The mood shift occurred even when the students performed a distracting task–putting metal pins into holes in a wooden board–as they listened. The distraction, it seems, created static for the high road, hampering intellectual understanding of the philosophical passage. But it did not lessen a whit how contagious the moods were: the low road stayed wide open.
One way moods differ from the grosser feeling of emotions, psychologists tell us, has to do with the ineffability of their causes: while we typically know what has triggered an outright emotion, we often find ourselves in one or another mood without knowing its source. The Würzburg experiment suggests, though, that our world may be filled with mood triggers that we fail to notice–everything from the saccharine Muzak in an elevator to the sour tone in someone's voice.
For instance, take the expressions we see on other people's faces. As Swedish researchers found, merely seeing a picture of a happy face elicits fleeting activity in the muscles that pull the mouth into a smile. Indeed, whenever we gaze at a photograph of someone whose face displays a strong emotion, like sadness, disgust, or joy, our facial muscles automatically start to mirror the other's facial expression.
This reflexive imitation opens us to subtle emotional influences from those around us, adding one lane in what amounts to a brain-to-brain bridge between people. Particularly sensitive people pick up this contagion more readily than most, though the impervious may sail through even the most toxic encounter. In either case, this transaction usually goes on undetected.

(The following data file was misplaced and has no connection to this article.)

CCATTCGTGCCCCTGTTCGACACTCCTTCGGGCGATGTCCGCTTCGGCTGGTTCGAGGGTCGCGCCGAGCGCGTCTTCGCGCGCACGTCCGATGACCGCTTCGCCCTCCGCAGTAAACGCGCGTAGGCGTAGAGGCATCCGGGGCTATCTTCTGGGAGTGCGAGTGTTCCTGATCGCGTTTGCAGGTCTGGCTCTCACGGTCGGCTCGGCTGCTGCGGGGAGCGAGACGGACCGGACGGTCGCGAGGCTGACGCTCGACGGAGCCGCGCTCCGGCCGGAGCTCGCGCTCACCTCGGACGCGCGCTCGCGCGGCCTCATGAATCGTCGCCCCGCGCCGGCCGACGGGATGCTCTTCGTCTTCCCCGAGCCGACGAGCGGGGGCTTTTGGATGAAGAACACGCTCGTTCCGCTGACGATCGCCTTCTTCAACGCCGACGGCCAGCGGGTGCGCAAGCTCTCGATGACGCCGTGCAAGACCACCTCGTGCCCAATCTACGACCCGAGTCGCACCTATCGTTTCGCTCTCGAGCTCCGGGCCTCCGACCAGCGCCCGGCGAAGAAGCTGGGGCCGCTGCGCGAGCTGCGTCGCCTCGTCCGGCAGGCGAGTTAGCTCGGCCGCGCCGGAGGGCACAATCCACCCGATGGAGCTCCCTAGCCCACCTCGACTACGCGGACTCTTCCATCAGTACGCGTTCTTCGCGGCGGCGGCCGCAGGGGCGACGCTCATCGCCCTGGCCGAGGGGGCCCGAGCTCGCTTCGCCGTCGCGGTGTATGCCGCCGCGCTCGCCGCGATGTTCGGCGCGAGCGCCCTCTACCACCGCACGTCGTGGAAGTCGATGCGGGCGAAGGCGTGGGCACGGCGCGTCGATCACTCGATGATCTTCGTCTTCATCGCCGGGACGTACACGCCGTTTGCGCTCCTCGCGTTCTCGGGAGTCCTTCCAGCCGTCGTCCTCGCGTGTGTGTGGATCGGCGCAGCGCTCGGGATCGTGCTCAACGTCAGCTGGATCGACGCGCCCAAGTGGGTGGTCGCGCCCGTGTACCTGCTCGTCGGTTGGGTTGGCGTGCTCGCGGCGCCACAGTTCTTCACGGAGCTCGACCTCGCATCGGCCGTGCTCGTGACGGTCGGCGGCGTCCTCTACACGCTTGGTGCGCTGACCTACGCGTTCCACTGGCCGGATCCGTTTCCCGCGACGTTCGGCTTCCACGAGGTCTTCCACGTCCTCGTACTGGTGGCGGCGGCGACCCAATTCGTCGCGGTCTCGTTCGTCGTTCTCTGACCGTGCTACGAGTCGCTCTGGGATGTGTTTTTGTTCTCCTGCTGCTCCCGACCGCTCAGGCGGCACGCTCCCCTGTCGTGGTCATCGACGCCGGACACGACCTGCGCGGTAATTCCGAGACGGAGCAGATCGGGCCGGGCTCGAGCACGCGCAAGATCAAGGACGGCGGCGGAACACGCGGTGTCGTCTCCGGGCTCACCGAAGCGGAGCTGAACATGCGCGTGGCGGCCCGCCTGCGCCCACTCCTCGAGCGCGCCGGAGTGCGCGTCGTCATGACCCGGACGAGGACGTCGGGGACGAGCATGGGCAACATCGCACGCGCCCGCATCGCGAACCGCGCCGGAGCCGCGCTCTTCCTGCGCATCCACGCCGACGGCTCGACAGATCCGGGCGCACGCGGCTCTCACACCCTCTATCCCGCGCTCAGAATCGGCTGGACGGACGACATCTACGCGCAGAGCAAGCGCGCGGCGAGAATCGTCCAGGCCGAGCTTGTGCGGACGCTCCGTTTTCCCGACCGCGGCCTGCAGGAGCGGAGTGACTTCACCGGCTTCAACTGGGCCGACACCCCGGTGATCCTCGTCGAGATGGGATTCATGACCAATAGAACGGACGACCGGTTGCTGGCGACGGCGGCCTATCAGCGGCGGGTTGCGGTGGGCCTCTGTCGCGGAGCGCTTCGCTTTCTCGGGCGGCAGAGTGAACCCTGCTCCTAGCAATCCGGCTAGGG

We mimic the happiness of a smiling face, pulling our own facial muscles into a subtle grin, even though we may be unaware that we have seen the smile. That mimicked slight smile might not be obvious to the naked eye, but scientists monitoring facial muscles track such emotional mirroring clearly. It's as though our face were being preset, getting ready to display the full emotion.
This mimicry has a bit of biological consequence, since our facial expressions trigger within us the feelings we display. We can stir any emotion by intentionally setting our facial muscles for that feeling: just clench a pencil in your teeth, and you will force your face into a smile, which subtly evokes a positive feeling.
Edgar Allan Poe had an intuitive grasp of this principle. He wrote: "When I wish to find out how good or how wicked anyone is, or what are his thoughts at the moment, I fashion the expression of my face, as accurately as possible, in accordance with the expression of his, and then wait to see what thoughts or sentiments arise in my own mind or heart, as if to match or correspond with the expression."
The scene: Paris, 1895. A handful of adventurous souls have ventured into an exhibition by the Lumière brothers, pioneers in photography. For the first time in history, the brothers are presenting to the public a "moving picture," a short film depicting–in utter silence–a train chugging into a station, spewing steam and charging toward the camera.
The audience's reaction: they scream in terror and duck under their seats.